Yes, thank you! I hate the phrase "intelligent woman" being used to denote a lack of makeup and standard tropes of femininity. I would assume any truly intelligent woman can not only make her own decisions as to how she presents herself, but also has the strength of conviction to stand by her decisions. The old standby of correlating intelligence with minimalism only reinforces and legitimizes prejudices regarding femininity and beauty, which ultimately reduces women, both "intelligent" in their appearance or otherwise, to the level of stereotypes and plays down the very personal motives behind personal presentation.

      • daphne

        I agree.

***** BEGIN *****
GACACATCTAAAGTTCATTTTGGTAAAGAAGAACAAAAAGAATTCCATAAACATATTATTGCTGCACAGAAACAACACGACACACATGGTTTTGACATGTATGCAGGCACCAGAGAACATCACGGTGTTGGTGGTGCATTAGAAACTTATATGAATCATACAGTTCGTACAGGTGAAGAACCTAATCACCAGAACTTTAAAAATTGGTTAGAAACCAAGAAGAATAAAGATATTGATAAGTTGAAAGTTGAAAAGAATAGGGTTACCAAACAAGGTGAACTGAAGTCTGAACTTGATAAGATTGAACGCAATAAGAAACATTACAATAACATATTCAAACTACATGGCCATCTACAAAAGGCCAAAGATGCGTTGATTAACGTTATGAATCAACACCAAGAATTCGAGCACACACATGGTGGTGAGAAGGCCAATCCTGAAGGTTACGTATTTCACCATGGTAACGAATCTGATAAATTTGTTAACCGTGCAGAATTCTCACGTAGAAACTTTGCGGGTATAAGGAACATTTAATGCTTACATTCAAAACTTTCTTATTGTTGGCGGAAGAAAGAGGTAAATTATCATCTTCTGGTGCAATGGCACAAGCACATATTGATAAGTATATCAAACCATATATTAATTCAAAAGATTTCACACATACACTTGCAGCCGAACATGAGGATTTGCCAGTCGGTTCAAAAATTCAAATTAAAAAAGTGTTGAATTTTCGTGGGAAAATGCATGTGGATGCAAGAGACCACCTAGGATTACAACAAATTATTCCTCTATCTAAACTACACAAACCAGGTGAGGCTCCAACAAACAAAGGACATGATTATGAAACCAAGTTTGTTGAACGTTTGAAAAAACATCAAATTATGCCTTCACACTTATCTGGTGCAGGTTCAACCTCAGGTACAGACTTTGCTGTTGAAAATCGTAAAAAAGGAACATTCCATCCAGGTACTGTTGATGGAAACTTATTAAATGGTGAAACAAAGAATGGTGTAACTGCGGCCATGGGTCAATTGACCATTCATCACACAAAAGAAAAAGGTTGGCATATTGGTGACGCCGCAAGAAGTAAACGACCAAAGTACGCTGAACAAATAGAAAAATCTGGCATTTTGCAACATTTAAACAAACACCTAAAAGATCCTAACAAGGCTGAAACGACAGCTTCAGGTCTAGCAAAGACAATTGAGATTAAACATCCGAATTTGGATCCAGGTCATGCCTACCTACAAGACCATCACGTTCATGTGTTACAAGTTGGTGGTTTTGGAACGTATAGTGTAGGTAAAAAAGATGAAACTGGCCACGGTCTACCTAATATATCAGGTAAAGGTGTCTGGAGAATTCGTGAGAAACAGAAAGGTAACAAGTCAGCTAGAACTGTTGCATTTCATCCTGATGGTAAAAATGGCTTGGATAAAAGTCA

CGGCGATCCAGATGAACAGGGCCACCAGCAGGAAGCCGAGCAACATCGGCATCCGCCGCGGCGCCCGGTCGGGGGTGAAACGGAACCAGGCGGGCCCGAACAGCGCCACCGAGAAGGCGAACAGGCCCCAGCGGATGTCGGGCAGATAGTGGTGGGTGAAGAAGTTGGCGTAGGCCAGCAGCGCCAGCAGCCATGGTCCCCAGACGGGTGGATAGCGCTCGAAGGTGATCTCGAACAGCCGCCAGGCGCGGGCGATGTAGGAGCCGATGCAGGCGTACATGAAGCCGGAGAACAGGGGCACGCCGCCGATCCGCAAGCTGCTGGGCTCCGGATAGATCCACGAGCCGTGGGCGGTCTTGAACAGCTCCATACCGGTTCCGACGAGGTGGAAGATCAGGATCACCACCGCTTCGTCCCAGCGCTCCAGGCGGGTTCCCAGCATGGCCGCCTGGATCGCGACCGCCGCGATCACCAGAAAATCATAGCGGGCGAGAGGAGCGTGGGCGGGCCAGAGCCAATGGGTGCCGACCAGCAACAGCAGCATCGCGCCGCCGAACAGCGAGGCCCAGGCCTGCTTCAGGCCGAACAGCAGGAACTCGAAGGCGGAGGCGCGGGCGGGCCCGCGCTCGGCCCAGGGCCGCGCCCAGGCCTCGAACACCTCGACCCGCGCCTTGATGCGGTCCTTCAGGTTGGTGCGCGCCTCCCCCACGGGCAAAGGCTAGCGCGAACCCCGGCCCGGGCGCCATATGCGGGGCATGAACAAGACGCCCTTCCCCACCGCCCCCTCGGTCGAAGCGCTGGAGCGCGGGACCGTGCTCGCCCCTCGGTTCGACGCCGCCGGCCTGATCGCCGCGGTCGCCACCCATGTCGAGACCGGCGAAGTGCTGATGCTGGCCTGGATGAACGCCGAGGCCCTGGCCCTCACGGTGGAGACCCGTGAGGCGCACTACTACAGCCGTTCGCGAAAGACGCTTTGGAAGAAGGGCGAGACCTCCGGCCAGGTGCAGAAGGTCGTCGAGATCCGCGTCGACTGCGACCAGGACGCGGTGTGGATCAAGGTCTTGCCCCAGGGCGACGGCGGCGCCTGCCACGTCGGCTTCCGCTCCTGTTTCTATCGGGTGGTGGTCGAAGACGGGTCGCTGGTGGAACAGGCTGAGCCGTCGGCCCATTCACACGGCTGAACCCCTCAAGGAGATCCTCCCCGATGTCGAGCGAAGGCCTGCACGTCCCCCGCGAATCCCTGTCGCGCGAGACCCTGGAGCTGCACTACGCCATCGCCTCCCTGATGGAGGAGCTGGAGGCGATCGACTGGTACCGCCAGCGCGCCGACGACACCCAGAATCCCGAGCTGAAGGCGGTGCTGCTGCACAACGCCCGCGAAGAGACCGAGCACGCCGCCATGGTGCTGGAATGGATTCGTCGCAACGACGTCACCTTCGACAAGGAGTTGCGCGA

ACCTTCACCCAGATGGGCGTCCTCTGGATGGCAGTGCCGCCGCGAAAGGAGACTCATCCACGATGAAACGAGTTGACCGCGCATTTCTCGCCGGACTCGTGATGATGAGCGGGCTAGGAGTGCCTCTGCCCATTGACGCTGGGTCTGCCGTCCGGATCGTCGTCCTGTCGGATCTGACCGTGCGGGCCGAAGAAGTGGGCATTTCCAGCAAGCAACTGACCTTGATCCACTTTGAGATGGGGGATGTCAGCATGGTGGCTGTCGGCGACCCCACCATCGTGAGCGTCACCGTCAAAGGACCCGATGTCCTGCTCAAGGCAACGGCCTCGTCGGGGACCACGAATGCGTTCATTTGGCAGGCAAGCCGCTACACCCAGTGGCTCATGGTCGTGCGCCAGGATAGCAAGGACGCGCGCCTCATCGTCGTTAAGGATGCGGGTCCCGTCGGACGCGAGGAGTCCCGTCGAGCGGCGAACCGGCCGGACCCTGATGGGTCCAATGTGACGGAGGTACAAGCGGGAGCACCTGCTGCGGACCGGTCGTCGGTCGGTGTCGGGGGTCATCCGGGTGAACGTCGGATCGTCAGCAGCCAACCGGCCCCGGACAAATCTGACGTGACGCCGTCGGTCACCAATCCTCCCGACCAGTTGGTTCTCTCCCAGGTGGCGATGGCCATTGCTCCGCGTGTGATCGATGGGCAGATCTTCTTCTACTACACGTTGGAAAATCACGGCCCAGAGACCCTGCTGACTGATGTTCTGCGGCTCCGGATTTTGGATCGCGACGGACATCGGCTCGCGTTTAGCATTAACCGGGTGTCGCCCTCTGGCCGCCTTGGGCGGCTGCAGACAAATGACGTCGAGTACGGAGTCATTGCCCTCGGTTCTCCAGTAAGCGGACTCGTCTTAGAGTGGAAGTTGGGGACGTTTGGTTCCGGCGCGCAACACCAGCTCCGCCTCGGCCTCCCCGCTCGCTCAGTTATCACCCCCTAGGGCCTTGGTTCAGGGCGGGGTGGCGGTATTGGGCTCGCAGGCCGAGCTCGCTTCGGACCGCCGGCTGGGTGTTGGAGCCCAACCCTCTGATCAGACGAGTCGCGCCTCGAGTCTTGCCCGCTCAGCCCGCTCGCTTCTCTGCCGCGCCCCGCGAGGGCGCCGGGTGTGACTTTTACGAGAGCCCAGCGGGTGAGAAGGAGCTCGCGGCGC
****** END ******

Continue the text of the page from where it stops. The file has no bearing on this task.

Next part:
I actually found this piece full of hypocrisy and counterintuitive.

        So a woman who lends boyish, masculine and androgynous traits=intelligent and powerful?

        A woman who lends traditionally feminine traits such as softness and prettiness=not as intelligent, powerful as the woman who lends the boyish, masculine and androgynous traits?

        So a woman can only be be intelligent or appear so if she adopts the gender norms of a man and not a woman.

        I understand that this piece is supposed to celebrate women but it only furthers gender constructs of "this is masculine" and "this is feminine" and all the traits that go under those two categories.

        This type of thinking only instigates judgements against women based on her traits an not her individuality. So the new "powerful" look is just as demeaning as the old "pretty" look; Neither look is individual. Ever hear comments about how a woman with full breasts is not as intelligent as a woman who has less full breasts? If you have, you should realize that the logic comes from the same premise as this piece.